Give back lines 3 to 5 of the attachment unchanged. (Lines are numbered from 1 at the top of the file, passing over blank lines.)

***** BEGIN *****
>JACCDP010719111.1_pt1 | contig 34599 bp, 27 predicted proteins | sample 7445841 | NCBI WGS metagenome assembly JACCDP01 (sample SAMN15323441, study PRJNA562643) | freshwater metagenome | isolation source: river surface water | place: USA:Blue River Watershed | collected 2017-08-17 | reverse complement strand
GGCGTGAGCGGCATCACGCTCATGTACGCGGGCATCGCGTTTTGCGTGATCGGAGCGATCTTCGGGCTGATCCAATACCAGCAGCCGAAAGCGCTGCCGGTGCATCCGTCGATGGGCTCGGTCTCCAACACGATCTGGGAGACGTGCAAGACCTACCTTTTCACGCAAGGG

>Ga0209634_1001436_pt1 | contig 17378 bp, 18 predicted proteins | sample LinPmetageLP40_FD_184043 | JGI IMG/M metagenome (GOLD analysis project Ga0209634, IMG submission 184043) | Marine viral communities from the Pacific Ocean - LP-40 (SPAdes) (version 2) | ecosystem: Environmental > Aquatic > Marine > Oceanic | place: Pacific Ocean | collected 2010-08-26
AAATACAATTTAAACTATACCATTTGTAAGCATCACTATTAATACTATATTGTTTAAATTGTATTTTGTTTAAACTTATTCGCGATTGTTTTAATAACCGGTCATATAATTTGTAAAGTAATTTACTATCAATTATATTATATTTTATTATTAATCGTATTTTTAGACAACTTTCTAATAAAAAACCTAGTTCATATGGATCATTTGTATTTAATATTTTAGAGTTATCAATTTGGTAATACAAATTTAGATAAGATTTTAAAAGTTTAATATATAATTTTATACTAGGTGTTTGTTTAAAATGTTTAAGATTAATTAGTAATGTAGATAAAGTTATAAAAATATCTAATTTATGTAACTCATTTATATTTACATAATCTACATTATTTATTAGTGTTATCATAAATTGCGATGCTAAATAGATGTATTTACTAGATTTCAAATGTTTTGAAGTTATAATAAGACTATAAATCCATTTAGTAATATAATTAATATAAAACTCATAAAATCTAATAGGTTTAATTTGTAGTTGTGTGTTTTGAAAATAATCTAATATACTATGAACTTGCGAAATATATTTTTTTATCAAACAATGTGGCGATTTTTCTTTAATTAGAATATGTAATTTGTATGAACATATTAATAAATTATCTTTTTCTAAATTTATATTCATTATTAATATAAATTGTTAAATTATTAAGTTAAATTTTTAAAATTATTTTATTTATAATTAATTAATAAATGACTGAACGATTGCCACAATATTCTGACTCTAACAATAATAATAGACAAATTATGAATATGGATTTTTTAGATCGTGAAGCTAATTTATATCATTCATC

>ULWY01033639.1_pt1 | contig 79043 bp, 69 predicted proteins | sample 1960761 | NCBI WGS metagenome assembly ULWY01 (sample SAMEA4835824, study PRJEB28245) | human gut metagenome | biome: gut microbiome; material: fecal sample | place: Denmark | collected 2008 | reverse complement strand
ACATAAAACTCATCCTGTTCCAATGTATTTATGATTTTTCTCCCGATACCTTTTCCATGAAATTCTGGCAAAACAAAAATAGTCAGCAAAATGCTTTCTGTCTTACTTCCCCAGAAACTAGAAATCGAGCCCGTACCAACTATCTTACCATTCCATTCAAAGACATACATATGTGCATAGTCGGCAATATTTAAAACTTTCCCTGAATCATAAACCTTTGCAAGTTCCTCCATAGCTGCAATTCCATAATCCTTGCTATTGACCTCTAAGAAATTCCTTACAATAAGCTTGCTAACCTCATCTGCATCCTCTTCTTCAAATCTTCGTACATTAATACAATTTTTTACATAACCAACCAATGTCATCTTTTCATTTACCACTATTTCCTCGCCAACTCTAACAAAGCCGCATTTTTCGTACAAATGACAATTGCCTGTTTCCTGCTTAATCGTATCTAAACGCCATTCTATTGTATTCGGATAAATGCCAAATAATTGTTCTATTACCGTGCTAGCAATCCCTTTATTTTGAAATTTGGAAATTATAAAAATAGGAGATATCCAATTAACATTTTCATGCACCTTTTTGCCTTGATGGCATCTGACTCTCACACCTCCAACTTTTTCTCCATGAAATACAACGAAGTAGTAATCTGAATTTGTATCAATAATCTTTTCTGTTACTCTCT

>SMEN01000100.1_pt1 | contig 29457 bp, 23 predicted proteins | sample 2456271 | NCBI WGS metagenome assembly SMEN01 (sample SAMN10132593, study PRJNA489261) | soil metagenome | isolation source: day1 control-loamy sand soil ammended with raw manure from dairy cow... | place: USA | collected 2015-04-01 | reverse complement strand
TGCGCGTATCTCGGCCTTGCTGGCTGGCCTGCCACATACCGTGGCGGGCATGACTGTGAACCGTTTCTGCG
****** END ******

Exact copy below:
>Ga0209634_1001436_pt1 | contig 17378 bp, 18 predicted proteins | sample LinPmetageLP40_FD_184043 | JGI IMG/M metagenome (GOLD analysis project Ga0209634, IMG submission 184043) | Marine viral communities from the Pacific Ocean - LP-40 (SPAdes) (version 2) | ecosystem: Environmental > Aquatic > Marine > Oceanic | place: Pacific Ocean | collected 2010-08-26
AAATACAATTTAAACTATACCATTTGTAAGCATCACTATTAATACTATATTGTTTAAATTGTATTTTGTTTAAACTTATTCGCGATTGTTTTAATAACCGGTCATATAATTTGTAAAGTAATTTACTATCAATTATATTATATTTTATTATTAATCGTATTTTTAGACAACTTTCTAATAAAAAACCTAGTTCATATGGATCATTTGTATTTAATATTTTAGAGTTATCAATTTGGTAATACAAATTTAGATAAGATTTTAAAAGTTTAATATATAATTTTATACTAGGTGTTTGTTTAAAATGTTTAAGATTAATTAGTAATGTAGATAAAGTTATAAAAATATCTAATTTATGTAACTCATTTATATTTACATAATCTACATTATTTATTAGTGTTATCATAAATTGCGATGCTAAATAGATGTATTTACTAGATTTCAAATGTTTTGAAGTTATAATAAGACTATAAATCCATTTAGTAATATAATTAATATAAAACTCATAAAATCTAATAGGTTTAATTTGTAGTTGTGTGTTTTGAAAATAATCTAATATACTATGAACTTGCGAAATATATTTTTTTATCAAACAATGTGGCGATTTTTCTTTAATTAGAATATGTAATTTGTATGAACATATTAATAAATTATCTTTTTCTAAATTTATATTCATTATTAATATAAATTGTTAAATTATTAAGTTAAATTTTTAAAATTATTTTATTTATAATTAATTAATAAATGACTGAACGATTGCCACAATATTCTGACTCTAACAATAATAATAGACAAATTATGAATATGGATTTTTTAGATCGTGAAGCTAATTTATATCATTCATC

>ULWY01033639.1_pt1 | contig 79043 bp, 69 predicted proteins | sample 1960761 | NCBI WGS metagenome assembly ULWY01 (sample SAMEA4835824, study PRJEB28245) | human gut metagenome | biome: gut microbiome; material: fecal sample | place: Denmark | collected 2008 | reverse complement strand